On January 17, 2018, Britain appointed a minister for loneliness. This appointment lends credence to a phenomenon noted by author Sherrey Turkle, that we live in a world in which we are “alone together.”
Since the advent of technology, we have been able to connect with one another in so many ways. Platforms like Facebook and Twitter are a part of the daily lives of many people. It is generally harder to connect with someone online than with someone you’ve met in real life. This is why face-to-face communication eliminates the disconnect found in online relationships and helps to curb loneliness.
Face-to-face conversations ensure the emotional subtext of a conversation is not lost. James Borg, an authority on psychology and body language, words make up only 7% of conversations, while the remaining 93% is body language. Social interaction creates bonds through physical contact; it can be as simple as a handshake, a hug or a sense of touch, all of which allows us to connect and to show empathy in different ways. Something you cannot expect to achieve through a virtual platform. Body language creates a deeper connection and feeling, and forms an emotional bond, unlike an online conversation where body language is absent. A simple hug can be all it takes to really connect with someone.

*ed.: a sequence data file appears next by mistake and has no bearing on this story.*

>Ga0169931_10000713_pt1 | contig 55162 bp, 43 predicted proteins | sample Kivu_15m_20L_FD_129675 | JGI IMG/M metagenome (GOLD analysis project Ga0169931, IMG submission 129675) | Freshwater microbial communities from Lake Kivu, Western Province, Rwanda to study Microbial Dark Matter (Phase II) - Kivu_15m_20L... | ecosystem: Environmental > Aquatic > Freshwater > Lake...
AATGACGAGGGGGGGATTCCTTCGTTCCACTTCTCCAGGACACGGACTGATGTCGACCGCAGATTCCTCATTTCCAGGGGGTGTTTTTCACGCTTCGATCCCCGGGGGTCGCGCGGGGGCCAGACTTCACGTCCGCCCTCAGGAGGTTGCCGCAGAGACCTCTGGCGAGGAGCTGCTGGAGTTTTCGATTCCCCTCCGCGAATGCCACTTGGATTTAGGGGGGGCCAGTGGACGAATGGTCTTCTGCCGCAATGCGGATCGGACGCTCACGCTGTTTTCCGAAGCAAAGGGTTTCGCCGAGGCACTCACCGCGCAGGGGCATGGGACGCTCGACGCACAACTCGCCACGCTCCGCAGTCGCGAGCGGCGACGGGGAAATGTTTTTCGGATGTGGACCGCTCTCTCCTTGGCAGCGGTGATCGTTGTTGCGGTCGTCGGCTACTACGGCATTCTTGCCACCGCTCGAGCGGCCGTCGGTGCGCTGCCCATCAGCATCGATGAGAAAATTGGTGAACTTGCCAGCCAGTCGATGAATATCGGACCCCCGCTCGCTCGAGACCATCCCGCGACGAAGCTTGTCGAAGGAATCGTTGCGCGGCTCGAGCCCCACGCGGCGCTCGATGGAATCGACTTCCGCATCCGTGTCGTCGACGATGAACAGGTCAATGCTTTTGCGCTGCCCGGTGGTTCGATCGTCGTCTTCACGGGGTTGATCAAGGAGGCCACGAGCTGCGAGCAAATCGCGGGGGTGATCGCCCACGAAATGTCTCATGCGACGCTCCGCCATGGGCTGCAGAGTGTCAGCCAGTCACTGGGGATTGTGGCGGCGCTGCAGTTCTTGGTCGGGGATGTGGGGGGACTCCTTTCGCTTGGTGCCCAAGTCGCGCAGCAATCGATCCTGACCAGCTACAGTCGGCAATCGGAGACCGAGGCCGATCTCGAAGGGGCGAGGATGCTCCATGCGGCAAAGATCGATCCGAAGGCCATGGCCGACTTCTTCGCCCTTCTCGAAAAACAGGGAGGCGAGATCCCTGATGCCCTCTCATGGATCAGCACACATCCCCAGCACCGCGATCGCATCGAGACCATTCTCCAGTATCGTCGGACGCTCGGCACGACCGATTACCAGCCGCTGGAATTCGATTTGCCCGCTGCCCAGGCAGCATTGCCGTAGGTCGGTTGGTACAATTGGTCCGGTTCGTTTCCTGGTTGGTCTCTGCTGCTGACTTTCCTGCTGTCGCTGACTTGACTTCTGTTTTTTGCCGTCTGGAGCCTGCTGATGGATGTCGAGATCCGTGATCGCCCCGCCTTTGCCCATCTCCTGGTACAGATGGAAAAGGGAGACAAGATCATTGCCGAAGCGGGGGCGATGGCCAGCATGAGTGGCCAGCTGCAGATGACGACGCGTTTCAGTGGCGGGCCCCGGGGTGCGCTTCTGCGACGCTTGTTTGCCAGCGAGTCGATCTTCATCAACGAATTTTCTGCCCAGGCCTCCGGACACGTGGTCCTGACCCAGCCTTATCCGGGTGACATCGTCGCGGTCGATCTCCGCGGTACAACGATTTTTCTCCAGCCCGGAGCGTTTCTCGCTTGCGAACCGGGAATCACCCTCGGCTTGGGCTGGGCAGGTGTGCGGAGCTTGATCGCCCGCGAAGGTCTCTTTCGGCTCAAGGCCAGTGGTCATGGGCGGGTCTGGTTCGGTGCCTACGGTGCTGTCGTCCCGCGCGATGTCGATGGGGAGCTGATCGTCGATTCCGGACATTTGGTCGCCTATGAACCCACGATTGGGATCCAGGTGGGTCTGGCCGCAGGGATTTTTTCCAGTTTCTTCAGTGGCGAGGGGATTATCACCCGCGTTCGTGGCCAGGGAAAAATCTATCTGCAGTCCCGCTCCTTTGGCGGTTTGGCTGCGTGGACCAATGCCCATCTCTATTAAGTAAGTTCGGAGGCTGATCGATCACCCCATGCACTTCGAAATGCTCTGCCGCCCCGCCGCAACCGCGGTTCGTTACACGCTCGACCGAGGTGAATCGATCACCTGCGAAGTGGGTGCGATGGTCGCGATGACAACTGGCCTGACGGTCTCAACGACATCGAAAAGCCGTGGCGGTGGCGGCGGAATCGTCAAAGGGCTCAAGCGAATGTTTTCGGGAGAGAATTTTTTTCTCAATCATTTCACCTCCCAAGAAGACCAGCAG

John Munsell, CEO of Bizzuka said that “if content is king, then conversation is queen.” People can be and say anything online, but in a face-to-face situation, “your words are your bond” and you can’t hide from your true self. Psychologists have raised an important issue; we are a generation that is forgetting how to talk to each other. Online conversations allow you time to think about what you are going to say, unlike speaking face-to-face, where you merely react to what is said. It is becoming increasingly apparent that a lot of people cannot maintain a conversation for long periods of time. If we are to preserve the vital art of communication, then face-to-face conversations are a necessity.